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  Summary 0109
  Heinonen, Yrjö (2000), "In search of lost order. Archetypal meanings in Lucy In The Sky With Diamonds." Paper for the Third National Symposium on Music Research. Jyväskylä, 16-17 April 1999. Published In: Yrjö Heinonen, Jouni Koskimäki, Seppo Niemi and Terhi Nurmesjärvi (eds.), Beatlesstudies 2. History, identity, authenticity. Jyväskylä: University of Jyväskylä (Department of Music, Research Reports 23), 2000, 207-255.
  In this article Heinonen criticizes the views that take the connection between "Lucy In The Sky With Diamonds" and LSD for granted, without trying to understand the consequences of long-term usage for the personal identity of the consumer. Heinonen shows that, in the case of Lennon, these long-term effects were further enhanced by the advice from Timothy Leary's book The Psychedelic Experience, which presented LSD as a means to "liberate" oneself from the "imprisonment" of his or her ego. According to Heinonen, the fantastic lyrical and musical images of "Lucy In The Sky" cannot be fully understood without comprehending what it meant "to get rid of your ego," as Lennon himself put it. At the moment of ego-loss — whether due to fatigue, LSD, or death — the mind seems to spontaneously create a hallucinatory order that may be interpreted as an escape to an imaginary paradise from the distress felt by the individual.
  "Lucy In The Sky With Diamonds", released in June 1967 by the Beatles, is commonly associated with drugs, especially with LSD. There is no reason to deny this connection. The purpose of this paper is, however, to demonstrate that "Lucy In The Sky" is not an apotheosis of drugs — rather it reflects a search for inner order, lost due to the use of drugs.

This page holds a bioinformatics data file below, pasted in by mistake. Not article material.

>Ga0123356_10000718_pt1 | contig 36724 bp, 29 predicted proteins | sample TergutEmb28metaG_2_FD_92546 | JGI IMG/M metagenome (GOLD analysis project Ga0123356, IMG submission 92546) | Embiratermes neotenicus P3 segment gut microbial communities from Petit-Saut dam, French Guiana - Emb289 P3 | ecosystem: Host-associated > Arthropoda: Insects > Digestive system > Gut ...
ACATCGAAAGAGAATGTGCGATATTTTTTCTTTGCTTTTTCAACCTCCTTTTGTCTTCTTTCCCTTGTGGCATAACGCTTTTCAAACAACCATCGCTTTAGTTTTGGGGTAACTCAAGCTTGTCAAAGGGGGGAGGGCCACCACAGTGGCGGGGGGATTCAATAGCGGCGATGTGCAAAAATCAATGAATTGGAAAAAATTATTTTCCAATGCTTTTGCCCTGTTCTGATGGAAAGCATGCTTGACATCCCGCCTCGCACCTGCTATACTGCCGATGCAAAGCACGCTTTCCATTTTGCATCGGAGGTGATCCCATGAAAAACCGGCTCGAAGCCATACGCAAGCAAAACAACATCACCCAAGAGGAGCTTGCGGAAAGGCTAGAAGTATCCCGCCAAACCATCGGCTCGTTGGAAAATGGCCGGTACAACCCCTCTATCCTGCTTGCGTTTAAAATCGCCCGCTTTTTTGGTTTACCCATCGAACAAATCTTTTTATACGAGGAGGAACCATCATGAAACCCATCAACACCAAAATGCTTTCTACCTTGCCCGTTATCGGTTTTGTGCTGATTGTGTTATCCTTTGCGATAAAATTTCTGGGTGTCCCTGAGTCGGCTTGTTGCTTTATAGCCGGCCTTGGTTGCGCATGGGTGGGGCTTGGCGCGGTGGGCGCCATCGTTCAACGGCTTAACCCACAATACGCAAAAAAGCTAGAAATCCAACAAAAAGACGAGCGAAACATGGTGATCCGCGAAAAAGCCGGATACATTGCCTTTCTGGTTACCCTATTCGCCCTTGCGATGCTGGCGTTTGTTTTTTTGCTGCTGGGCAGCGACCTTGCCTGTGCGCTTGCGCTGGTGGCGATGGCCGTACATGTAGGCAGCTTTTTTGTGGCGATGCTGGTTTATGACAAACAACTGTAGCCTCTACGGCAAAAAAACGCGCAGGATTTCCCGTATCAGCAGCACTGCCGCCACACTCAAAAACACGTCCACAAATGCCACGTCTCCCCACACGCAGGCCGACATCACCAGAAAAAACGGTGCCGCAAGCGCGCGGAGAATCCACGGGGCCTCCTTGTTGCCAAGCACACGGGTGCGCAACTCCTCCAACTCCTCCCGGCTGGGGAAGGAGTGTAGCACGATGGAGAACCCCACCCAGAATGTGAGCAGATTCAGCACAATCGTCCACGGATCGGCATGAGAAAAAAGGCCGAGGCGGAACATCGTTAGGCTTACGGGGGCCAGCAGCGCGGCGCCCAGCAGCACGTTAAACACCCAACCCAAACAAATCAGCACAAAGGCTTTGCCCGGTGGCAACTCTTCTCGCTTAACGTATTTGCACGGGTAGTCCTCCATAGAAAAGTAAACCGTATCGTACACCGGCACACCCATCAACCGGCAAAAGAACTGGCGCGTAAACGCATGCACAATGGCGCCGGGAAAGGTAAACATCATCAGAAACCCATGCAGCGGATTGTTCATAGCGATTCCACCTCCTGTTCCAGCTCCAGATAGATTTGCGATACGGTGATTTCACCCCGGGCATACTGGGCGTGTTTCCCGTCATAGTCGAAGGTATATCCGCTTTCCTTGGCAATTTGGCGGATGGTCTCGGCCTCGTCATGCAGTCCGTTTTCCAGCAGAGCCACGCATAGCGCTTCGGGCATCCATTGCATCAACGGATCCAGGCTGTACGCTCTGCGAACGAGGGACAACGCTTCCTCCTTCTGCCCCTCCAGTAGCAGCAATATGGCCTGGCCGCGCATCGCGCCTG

In common parlance the term "image" refers to a mental picture of something not actually present. Images are products of imagery, or imagination, both meaning simply the art of making images. According to Jung, an image appears in consciousness somewhat in the manner of vision or hallucination but never has the quasi-real character of these. Jung makes a distinction between primordial images (archetypes), which are common to all people in all times and are thus based on the collective unconscious; and personal images, which are to a great extent unique and express the contents of the personal unconscious. In a broad sense, musical imagery covers all aspects of forming auditory images of something not present to the ears. Here the emphasis is on the synesthetic, kinesthetic, and amodal musical imagery. Synesthesia is subjective sensation or image of a sense (as of color) other than the one (as of sound) being stimulated. Kinesthesia refers to sensory experiences stimulated by (bodily) movements and tensions. Amodal perception is perception of such qualities as shapes, intensities, and temporal patterns in any sensory mode from any form of human expressive behavior. These qualities are represented abstractly in supra-modal form, amodal representation, which can be transposed to any modality. Pictorial imagery in music is possible because of these amodal representations.